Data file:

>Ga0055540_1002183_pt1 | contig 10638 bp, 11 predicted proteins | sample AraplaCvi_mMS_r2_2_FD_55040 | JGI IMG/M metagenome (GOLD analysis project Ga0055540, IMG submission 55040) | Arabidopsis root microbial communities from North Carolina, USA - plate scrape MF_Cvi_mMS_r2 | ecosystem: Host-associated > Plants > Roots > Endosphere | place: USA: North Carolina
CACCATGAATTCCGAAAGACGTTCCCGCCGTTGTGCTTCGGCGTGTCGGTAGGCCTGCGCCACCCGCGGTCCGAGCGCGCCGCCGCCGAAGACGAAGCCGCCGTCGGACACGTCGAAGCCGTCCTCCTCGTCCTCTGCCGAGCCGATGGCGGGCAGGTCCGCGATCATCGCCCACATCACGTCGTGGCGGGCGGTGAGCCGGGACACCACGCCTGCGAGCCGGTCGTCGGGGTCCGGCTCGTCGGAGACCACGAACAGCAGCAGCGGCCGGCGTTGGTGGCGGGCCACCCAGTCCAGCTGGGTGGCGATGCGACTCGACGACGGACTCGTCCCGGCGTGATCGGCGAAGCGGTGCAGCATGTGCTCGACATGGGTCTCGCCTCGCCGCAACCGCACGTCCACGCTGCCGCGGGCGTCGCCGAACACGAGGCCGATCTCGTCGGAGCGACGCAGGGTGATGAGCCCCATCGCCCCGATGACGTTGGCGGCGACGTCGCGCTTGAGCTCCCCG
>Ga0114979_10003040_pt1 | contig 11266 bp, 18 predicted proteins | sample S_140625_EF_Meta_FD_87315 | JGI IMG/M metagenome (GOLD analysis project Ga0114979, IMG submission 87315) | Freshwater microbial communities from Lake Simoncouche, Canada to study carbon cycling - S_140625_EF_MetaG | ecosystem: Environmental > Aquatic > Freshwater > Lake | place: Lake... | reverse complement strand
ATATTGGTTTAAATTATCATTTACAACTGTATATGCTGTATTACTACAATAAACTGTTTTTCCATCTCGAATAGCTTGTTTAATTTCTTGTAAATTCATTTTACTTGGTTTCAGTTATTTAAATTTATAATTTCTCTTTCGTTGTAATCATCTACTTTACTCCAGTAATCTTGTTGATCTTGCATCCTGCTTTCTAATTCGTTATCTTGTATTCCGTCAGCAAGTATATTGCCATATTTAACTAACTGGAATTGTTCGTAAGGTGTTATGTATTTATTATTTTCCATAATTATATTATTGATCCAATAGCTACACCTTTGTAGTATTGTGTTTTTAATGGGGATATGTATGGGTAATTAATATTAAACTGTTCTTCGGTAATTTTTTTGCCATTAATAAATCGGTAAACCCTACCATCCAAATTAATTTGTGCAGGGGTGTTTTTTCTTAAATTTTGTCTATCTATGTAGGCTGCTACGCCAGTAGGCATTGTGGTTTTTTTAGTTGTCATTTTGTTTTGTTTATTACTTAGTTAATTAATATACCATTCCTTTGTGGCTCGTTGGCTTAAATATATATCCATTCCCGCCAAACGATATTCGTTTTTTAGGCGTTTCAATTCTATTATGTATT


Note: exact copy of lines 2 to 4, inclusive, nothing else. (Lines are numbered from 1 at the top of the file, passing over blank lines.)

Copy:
CACCATGAATTCCGAAAGACGTTCCCGCCGTTGTGCTTCGGCGTGTCGGTAGGCCTGCGCCACCCGCGGTCCGAGCGCGCCGCCGCCGAAGACGAAGCCGCCGTCGGACACGTCGAAGCCGTCCTCCTCGTCCTCTGCCGAGCCGATGGCGGGCAGGTCCGCGATCATCGCCCACATCACGTCGTGGCGGGCGGTGAGCCGGGACACCACGCCTGCGAGCCGGTCGTCGGGGTCCGGCTCGTCGGAGACCACGAACAGCAGCAGCGGCCGGCGTTGGTGGCGGGCCACCCAGTCCAGCTGGGTGGCGATGCGACTCGACGACGGACTCGTCCCGGCGTGATCGGCGAAGCGGTGCAGCATGTGCTCGACATGGGTCTCGCCTCGCCGCAACCGCACGTCCACGCTGCCGCGGGCGTCGCCGAACACGAGGCCGATCTCGTCGGAGCGACGCAGGGTGATGAGCCCCATCGCCCCGATGACGTTGGCGGCGACGTCGCGCTTGAGCTCCCCG
>Ga0114979_10003040_pt1 | contig 11266 bp, 18 predicted proteins | sample S_140625_EF_Meta_FD_87315 | JGI IMG/M metagenome (GOLD analysis project Ga0114979, IMG submission 87315) | Freshwater microbial communities from Lake Simoncouche, Canada to study carbon cycling - S_140625_EF_MetaG | ecosystem: Environmental > Aquatic > Freshwater > Lake | place: Lake... | reverse complement strand
ATATTGGTTTAAATTATCATTTACAACTGTATATGCTGTATTACTACAATAAACTGTTTTTCCATCTCGAATAGCTTGTTTAATTTCTTGTAAATTCATTTTACTTGGTTTCAGTTATTTAAATTTATAATTTCTCTTTCGTTGTAATCATCTACTTTACTCCAGTAATCTTGTTGATCTTGCATCCTGCTTTCTAATTCGTTATCTTGTATTCCGTCAGCAAGTATATTGCCATATTTAACTAACTGGAATTGTTCGTAAGGTGTTATGTATTTATTATTTTCCATAATTATATTATTGATCCAATAGCTACACCTTTGTAGTATTGTGTTTTTAATGGGGATATGTATGGGTAATTAATATTAAACTGTTCTTCGGTAATTTTTTTGCCATTAATAAATCGGTAAACCCTACCATCCAAATTAATTTGTGCAGGGGTGTTTTTTCTTAAATTTTGTCTATCTATGTAGGCTGCTACGCCAGTAGGCATTGTGGTTTTTTTAGTTGTCATTTTGTTTTGTTTATTACTTAGTTAATTAATATACCATTCCTTTGTGGCTCGTTGGCTTAAATATATATCCATTCCCGCCAAACGATATTCGTTTTTTAGGCGTTTCAATTCTATTATGTATT